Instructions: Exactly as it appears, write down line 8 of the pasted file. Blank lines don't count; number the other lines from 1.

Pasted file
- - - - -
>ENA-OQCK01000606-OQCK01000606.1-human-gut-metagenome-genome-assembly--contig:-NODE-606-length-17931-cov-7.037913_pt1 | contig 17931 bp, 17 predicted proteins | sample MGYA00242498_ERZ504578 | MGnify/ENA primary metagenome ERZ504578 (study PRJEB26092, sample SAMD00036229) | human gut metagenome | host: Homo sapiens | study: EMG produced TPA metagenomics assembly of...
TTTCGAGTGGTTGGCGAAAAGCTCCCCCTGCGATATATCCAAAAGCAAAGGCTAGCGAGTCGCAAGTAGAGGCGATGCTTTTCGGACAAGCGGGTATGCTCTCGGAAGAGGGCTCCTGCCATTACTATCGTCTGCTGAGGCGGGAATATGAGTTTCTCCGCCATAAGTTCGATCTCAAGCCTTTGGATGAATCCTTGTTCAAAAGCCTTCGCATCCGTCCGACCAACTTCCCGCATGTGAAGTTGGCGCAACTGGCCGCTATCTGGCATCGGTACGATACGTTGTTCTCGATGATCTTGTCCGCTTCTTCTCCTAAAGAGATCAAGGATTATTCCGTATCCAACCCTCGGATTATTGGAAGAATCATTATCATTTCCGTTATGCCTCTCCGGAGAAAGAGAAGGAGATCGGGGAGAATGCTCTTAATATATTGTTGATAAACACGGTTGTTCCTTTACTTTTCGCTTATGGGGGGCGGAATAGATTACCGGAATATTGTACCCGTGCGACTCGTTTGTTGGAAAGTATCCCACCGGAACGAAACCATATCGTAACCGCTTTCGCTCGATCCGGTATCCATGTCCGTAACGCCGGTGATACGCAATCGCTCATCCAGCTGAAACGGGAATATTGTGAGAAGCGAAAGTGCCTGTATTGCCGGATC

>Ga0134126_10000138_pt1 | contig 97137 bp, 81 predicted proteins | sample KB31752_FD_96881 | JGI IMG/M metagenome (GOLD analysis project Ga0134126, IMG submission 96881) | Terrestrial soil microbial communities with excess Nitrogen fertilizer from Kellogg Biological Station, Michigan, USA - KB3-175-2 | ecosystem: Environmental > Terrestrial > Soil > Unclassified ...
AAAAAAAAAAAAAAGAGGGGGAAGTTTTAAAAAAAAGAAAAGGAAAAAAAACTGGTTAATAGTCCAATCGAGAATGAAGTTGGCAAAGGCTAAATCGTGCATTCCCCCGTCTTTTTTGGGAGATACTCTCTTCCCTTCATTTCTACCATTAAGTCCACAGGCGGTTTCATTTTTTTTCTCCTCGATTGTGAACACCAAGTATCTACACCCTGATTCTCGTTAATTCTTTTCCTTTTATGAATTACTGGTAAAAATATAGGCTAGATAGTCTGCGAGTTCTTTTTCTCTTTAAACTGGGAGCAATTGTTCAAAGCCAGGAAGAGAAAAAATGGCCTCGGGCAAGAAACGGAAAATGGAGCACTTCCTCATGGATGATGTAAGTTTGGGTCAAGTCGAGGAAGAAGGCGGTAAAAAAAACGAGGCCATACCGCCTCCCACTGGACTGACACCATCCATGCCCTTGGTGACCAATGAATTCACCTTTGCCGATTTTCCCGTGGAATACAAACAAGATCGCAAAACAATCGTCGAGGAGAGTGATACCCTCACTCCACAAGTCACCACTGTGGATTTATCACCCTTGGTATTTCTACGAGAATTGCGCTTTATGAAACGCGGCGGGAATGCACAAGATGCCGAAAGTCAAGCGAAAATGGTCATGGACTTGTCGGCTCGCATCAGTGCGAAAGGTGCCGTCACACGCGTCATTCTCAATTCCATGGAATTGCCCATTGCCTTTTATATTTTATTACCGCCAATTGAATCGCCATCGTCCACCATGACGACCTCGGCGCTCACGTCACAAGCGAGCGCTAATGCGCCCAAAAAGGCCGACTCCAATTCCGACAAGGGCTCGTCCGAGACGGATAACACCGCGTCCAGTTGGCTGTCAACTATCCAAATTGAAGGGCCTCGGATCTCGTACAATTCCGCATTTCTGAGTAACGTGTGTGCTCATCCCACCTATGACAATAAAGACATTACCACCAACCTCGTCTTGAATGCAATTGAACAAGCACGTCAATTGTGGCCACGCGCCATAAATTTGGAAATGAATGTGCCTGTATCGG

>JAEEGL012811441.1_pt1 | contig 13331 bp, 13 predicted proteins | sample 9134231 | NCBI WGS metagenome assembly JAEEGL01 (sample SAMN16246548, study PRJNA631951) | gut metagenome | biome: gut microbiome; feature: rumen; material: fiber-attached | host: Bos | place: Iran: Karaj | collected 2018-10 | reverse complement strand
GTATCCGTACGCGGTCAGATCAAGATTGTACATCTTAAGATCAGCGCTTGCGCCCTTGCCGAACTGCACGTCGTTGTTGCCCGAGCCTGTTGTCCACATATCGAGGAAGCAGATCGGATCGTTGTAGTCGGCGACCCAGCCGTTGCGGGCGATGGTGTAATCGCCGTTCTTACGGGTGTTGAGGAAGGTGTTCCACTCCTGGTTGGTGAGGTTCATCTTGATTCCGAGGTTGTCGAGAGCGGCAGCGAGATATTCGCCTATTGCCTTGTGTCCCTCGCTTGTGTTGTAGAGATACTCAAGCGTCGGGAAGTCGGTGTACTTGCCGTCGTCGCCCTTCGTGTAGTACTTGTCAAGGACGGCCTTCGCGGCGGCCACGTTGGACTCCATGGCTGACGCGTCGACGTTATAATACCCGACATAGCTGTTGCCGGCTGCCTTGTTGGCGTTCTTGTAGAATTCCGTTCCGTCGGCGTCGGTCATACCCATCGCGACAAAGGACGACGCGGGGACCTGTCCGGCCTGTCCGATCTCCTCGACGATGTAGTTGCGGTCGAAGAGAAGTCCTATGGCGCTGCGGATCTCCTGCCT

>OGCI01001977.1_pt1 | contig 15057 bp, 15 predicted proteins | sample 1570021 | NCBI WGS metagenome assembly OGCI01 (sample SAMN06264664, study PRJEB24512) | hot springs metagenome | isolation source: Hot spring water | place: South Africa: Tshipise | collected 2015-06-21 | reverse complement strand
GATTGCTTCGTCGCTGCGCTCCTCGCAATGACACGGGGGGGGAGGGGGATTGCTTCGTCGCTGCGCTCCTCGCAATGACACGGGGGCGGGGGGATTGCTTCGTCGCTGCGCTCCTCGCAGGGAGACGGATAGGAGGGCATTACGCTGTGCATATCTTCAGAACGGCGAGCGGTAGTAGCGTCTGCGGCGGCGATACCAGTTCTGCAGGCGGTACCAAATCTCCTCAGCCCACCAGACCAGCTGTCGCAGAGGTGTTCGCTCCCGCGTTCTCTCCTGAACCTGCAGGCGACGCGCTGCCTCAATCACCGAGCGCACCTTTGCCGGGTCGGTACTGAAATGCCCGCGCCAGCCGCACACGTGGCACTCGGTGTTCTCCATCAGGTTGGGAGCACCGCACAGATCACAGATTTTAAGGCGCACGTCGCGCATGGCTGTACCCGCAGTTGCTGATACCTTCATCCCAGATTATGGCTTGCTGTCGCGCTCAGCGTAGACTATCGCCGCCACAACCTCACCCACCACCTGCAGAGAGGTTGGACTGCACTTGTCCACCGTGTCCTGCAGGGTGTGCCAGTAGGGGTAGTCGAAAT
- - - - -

GATTGCTTCGTCGCTGCGCTCCTCGCAATGACACGGGGGGGGAGGGGGATTGCTTCGTCGCTGCGCTCCTCGCAATGACACGGGGGCGGGGGGATTGCTTCGTCGCTGCGCTCCTCGCAGGGAGACGGATAGGAGGGCATTACGCTGTGCATATCTTCAGAACGGCGAGCGGTAGTAGCGTCTGCGGCGGCGATACCAGTTCTGCAGGCGGTACCAAATCTCCTCAGCCCACCAGACCAGCTGTCGCAGAGGTGTTCGCTCCCGCGTTCTCTCCTGAACCTGCAGGCGACGCGCTGCCTCAATCACCGAGCGCACCTTTGCCGGGTCGGTACTGAAATGCCCGCGCCAGCCGCACACGTGGCACTCGGTGTTCTCCATCAGGTTGGGAGCACCGCACAGATCACAGATTTTAAGGCGCACGTCGCGCATGGCTGTACCCGCAGTTGCTGATACCTTCATCCCAGATTATGGCTTGCTGTCGCGCTCAGCGTAGACTATCGCCGCCACAACCTCACCCACCACCTGCAGAGAGGTTGGACTGCACTTGTCCACCGTGTCCTGCAGGGTGTGCCAGTAGGGGTAGTCGAAAT